- In a deer blind/stand: Hunting is big around here, but a lot of hunting is just sitting and waiting. So why not make good use of the time and hit the books while you’re waiting for that trophy buck to come through.
Chapter Five: No FOMO Weekend Activities around South Dakota
One of the best things about college is the weekends. And South Dakota has plenty of incredible things to do, see, smell, and eat, to rest your mind from all that studying you’ve been doing. Here are a few of our favorite local things to do:
- Deadwood: South Dakota’s rich gambling history started all because of the Black Hills Gold Rush of 1874 to 1877, and Deadwood sat at its core. Now a National Historic Landmark, it was once home to Wild West legends like Wild Bill Hickok and Calamity Jane. There’s tons to do around here, like restaurants, tours, and of course, casinos.
- Custer State Park: Experience the beauty (and brawn) of the Black Hills in this massive 71,000-acre park, which is host to hiking, mountain biking, fishing, and wildlife. And if outdoor adventures aren’t your thing, there’s always gambling somewhere nearby.
- Mount Rushmore National Memorial: Completed in 1941, this famous memorial allows visitors the chance to say hello to the likenesses of George Washington, Thomas Jefferson, Theodore Roosevelt, and Abraham Lincoln (more than three million visitors annually).
- Sturgis Motorcycle Rally: Why one of the world’s most famous motorcycle rallies takes place in the tiny town of Sturgis, SD every August is unclear. What is clear is that it’s America’s largest and oldest biker rally, and nearly half a million people come every year to partake in its wild, wild revelry. They’ve obviously got something figured out.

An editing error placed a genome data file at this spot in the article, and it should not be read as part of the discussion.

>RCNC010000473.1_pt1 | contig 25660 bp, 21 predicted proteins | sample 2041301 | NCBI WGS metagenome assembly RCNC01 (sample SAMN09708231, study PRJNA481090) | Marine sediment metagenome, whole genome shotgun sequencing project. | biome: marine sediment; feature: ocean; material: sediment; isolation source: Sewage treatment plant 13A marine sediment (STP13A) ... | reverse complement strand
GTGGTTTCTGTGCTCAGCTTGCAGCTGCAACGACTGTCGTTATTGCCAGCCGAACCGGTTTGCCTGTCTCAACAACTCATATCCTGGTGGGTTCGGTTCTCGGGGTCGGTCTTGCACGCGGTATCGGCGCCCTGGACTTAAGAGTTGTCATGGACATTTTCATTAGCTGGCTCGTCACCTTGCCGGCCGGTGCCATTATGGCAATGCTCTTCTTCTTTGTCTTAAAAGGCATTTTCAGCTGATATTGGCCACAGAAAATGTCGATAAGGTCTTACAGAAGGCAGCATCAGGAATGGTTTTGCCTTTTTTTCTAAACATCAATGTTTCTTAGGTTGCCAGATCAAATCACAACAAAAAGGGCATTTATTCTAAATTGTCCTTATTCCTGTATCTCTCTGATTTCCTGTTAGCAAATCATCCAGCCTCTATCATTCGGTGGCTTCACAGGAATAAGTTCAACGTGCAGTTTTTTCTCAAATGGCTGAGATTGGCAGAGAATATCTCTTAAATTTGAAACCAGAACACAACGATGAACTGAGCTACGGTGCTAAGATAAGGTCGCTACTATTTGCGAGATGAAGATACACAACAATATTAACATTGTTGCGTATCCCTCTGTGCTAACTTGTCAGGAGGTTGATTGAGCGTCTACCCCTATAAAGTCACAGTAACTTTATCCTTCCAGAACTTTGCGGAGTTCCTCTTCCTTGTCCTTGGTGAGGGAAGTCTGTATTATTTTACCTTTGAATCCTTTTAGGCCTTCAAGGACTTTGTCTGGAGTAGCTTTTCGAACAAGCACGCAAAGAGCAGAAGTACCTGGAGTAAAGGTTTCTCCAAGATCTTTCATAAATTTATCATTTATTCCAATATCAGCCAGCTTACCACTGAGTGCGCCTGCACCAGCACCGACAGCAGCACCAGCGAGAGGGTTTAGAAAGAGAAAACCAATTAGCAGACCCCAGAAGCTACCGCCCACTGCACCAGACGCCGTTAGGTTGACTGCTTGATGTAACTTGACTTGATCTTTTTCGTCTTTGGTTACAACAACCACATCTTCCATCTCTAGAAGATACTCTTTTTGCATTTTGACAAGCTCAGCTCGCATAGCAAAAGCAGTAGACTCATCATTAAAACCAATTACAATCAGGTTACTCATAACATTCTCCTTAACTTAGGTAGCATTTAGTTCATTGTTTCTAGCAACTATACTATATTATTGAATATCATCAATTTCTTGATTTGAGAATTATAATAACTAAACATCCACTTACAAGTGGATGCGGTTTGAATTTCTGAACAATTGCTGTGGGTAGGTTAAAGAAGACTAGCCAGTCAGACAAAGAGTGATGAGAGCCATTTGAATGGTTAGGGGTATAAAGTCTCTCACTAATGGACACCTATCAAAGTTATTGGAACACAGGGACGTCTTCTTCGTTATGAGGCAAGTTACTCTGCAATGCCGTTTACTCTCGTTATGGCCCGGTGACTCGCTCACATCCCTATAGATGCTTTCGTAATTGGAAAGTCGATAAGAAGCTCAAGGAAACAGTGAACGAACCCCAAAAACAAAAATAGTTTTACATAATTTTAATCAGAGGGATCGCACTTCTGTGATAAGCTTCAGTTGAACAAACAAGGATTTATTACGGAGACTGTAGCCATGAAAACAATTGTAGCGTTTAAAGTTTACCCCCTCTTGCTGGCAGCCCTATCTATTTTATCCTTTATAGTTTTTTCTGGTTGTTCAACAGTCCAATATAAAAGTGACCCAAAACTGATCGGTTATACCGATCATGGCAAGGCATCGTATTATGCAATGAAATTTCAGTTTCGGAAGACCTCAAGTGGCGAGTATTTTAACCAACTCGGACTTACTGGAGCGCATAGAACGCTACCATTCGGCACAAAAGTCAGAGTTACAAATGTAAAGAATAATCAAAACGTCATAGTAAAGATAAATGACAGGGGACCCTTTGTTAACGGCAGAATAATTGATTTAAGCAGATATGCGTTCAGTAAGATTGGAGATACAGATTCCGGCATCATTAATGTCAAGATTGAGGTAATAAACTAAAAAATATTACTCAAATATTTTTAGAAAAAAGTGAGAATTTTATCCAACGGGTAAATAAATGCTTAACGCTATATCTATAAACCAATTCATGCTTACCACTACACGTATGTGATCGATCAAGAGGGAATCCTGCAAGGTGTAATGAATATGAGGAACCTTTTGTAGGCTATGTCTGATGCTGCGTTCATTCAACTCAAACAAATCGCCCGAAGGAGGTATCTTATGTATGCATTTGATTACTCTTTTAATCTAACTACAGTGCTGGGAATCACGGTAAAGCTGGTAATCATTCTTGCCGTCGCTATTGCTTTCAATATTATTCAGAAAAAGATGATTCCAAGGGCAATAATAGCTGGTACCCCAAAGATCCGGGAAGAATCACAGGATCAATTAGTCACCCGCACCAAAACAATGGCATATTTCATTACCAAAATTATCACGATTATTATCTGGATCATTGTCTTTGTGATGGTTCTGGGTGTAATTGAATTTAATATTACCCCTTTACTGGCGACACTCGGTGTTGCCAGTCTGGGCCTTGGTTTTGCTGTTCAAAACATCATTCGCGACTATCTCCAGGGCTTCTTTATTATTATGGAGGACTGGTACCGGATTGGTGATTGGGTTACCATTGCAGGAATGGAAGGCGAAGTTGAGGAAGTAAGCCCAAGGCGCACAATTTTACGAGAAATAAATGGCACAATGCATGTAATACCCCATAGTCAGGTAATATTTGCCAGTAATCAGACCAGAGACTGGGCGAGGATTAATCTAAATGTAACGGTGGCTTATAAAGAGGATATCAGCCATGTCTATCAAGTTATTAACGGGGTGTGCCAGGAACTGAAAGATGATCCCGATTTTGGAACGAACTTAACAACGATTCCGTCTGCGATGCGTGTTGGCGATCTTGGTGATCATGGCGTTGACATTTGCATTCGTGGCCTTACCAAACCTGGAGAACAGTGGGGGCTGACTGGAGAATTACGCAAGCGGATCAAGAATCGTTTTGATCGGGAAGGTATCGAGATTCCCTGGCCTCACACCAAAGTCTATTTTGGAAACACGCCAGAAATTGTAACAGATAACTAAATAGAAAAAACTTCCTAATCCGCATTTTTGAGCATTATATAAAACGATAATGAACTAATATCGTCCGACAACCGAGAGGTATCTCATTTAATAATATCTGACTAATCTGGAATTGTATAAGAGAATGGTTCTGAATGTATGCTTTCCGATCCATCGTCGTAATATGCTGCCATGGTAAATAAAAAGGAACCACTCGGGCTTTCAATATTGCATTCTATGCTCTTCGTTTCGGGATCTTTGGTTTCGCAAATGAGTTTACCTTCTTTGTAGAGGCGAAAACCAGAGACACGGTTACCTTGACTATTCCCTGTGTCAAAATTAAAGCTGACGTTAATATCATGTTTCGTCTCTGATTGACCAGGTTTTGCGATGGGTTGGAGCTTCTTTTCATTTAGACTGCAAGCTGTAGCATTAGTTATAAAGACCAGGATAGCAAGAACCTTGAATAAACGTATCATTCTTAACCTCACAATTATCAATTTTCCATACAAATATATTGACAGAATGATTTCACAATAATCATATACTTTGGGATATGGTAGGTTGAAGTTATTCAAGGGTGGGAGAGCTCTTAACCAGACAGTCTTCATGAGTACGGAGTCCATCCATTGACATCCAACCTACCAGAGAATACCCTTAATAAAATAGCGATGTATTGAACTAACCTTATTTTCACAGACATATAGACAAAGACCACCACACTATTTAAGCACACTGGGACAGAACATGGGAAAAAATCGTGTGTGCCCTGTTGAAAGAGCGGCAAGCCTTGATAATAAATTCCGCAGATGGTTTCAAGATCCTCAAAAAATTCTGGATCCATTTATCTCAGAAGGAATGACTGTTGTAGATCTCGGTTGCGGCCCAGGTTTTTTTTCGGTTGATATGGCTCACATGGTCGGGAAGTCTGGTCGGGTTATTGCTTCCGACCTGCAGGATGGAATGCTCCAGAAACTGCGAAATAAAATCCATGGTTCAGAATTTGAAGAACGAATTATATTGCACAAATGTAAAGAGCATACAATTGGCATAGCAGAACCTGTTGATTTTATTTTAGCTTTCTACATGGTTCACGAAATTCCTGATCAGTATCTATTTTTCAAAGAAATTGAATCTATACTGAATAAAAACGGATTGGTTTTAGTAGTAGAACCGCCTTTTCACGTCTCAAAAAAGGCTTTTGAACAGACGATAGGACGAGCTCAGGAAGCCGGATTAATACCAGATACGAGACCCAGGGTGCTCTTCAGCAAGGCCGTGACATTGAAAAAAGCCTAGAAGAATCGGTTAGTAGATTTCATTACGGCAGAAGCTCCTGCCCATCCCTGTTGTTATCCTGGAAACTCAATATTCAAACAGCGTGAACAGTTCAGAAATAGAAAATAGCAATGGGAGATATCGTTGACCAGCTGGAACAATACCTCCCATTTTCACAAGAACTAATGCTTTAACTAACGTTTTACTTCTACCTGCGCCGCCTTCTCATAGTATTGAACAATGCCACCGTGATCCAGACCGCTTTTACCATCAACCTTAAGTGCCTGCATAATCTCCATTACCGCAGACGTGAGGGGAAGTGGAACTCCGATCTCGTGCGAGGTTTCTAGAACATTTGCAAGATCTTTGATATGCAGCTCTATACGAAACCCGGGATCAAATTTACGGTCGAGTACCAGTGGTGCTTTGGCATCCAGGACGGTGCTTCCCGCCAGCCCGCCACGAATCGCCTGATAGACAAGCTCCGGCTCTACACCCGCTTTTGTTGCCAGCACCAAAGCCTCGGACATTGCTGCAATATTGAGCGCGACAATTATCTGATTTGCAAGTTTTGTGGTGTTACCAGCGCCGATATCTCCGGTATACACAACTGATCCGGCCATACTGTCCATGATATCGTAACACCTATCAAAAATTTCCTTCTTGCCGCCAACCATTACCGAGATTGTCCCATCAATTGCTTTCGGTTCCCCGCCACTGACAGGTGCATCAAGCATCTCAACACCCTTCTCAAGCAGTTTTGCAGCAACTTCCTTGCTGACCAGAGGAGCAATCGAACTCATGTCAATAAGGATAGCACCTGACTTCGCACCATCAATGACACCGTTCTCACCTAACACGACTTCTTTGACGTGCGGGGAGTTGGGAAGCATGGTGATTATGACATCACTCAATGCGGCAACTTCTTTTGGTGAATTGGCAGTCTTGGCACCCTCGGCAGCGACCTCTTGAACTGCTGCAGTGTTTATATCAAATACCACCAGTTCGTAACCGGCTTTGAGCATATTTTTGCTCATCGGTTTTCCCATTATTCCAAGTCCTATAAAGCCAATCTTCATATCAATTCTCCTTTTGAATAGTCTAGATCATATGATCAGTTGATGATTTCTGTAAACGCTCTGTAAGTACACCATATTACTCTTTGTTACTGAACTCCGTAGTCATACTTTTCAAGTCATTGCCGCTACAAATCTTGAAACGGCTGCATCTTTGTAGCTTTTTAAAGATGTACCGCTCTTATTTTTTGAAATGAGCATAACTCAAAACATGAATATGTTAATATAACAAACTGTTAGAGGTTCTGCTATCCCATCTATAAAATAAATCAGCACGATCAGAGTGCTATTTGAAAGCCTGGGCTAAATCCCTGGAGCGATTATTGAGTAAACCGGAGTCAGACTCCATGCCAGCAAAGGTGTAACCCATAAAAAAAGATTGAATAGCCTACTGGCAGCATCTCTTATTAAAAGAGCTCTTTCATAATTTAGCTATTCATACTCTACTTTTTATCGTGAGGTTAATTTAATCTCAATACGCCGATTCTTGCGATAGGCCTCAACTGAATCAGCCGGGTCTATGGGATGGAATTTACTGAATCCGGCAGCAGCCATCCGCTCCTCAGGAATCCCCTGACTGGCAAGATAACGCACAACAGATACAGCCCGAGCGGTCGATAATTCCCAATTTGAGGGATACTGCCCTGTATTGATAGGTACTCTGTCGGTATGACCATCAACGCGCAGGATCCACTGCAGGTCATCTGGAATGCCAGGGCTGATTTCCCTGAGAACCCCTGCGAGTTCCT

Chapter Six: The Post-College Job Scene
Maybe you know exactly what you want to do after graduation, or maybe you’re still undeclared. Either way, we’re so sure you’re going to want to stick around after the ceremony that we should probably talk about the local job market and which careers are hot right now around town.
While from the outside looking in, South Dakota may seem like your typical corn-fed Midwest state, we’re here to tell you it’s so much more. For one thing, the state is currently host to a thriving job market, and it’s not all farm jobs (even though it does contribute $20 billion annually to the economy).
The number one reason people are moving to the state (and a lot of people are moving) is because of employment. According to Zippia, the fastest-growing jobs are for industrial mechanics, machinists, and field service technicians. Interested? If machines aren’t your thing, health care or manufacturing might just have you covered. They both saw more than 2% growth over the last 12 months.
Another great piece of news is the unemployment rate. At 3.4%, it’s lower than the national average. Sources also ranked the state fourth among overall best states for jobs, taking into consideration job opportunities and economic standing.
So if you have your heart set on this Midwest state (and you happen to be a mechanic), it may just be your time to shine. Even if you’re not mechanically inclined, healthcare services and education are two industries that will only continue to grow.
Even though the state is seeing a surge in popularity due to the job market, U.S. News & World Report ranked it 11th for affordability overall, and 26th for cost of living. Housing affordability is low, but things like health care, groceries and utilities are more on par with the national average. The good news is, at $8.85 an hour, the minimum wage in the state offers more to its citizens than the current federal minimum wage.
Chapter Seven: Bring Your Boots, ‘Cuz Here You Come
Alright folks, there you have it — your supremely helpful, though far-from-complete, guide to South Dakota college life. It's true that we can't pack in absolutely everything that's important to consider before making a huge cross-country move, but we hope we helped you get the ball rolling.
Good luck. And don’t forget to make sure you're covered with an affordable renters insurance policy.